Leader Archetypes: The Enemy of True Leadership

If you work in a large company, or ever have in the past, chances are you’ve run across a Leader Archetype. You know, the kind of leader who people think is more successful than any other.

The guy (and face it, it’s pretty much always a guy) is good-looking, young, but not too young, graduated from the right school, has the right set of experiences, is great at public speaking, is sporty, drives the right kind of car, is married (or not), etcetera, blah, blah, blah. OMG, I’m bored already.

Isn’t everybody?

There’s a reason leader archetypes are archetypes. Chances are good that those sorts of folks have been successful in your organization in the past. And at least some of that has to do with them representing some aspects of the company culture that people love. Or used to love.

It’s good to know, but it shouldn’t limit your ability to be successful. (And if you feel like it absolutely does, go somewhere that your type of leadership can be valued for the fabulous gift that it is.)

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Leader archetypes, while having some elements that are similar across organizations, are culture-specific. Common archetype traits include extroversion, good looks, and being articulate (especially about ideas and people).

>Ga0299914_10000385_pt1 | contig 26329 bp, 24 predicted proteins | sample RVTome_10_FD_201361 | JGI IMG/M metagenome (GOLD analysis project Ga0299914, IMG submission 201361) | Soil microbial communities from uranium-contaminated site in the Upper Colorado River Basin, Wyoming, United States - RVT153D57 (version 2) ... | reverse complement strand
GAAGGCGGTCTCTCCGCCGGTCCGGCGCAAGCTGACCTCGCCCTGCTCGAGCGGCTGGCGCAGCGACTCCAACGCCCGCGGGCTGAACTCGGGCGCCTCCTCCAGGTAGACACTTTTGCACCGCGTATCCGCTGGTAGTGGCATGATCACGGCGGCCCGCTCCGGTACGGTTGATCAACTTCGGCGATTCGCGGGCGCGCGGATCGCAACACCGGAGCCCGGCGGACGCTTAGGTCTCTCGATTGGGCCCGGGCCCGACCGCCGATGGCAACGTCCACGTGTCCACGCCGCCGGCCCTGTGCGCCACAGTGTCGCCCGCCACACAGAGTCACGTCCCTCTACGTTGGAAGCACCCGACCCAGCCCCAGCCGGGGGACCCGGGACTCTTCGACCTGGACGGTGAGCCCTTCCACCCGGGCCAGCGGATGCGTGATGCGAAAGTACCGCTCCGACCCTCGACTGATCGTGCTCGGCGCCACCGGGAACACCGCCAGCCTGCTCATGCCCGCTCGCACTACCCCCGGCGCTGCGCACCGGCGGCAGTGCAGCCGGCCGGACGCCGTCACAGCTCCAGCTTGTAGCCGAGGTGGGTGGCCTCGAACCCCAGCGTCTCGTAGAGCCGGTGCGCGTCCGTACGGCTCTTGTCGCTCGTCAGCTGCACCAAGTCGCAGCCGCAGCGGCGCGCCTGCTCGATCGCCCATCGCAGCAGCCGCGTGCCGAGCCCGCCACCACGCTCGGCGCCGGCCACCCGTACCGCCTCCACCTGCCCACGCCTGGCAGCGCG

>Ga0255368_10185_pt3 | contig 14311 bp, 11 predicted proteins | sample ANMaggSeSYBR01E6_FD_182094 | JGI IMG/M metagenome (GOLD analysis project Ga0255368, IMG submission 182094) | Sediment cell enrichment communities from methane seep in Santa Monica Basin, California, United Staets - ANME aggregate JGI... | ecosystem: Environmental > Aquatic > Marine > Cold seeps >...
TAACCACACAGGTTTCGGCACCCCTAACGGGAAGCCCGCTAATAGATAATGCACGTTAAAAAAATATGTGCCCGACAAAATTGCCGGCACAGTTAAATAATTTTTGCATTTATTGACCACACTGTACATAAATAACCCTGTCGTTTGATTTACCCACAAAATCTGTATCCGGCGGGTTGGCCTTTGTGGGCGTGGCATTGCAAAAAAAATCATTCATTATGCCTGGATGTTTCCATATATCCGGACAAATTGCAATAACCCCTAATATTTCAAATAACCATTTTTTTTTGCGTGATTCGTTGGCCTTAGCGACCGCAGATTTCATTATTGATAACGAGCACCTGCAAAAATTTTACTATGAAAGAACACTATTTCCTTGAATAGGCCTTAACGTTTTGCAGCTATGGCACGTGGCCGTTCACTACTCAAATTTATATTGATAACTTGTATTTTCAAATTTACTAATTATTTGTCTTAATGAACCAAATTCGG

Sometimes, you can figure out features of an archetype by imagining the most sophisticated consumer of whatever products or services the organization produces. For software companies, it could be a super-user; for sportswear companies, it could be world-class athletes; for financial services providers, it could be billionaires.

Remember, though — a person who fits the organization’s leader archetype isn’t necessarily a good leader.

If you’re a leader who doesn’t fit your organization’s leader archetype, that’s FANTASTIC! You can be successful with none of or only some of the characteristics of your organization’s archetype.

How? By being a True Leader: leading from your principles, using your strengths, and adding in skills that make every leader better. Because when you’re not authentic and principles-led, people can tell. Which is super uncool, not to mention hard to maintain.

What if you could be your authentic self AND be a great leader? You can. But being authentic doesn’t mean half-assing things and being all ad hoc and off the cuff. If you stand true to your principles and lead from your strengths, you’ll be more authentic. If you focus and dedicate yourself to being a great leader, regardless of what type of leader that is, you’ll be more fulfilled and get better results.

By bringing out the best in yourself, you’ll go far. And be happier on the journey than if you’re trying to live up to a leader archetype that doesn’t represent the real you.

But what if you really ARE your organization’s leader archetype?

Lucky you! But it’s just the beginning. Because being the archetype can get you in the front door, but it certainly doesn’t make you a great leader.

Try being a True Leader — really lead based on what you stand for and what you’re great at, and develop those skills that make good leaders even better, and see where that gets you. I bet a million miles farther than being a symbol would.

Which part of your organization’s leader archetype do you want to kick to the curb? Let us know in the comments below!

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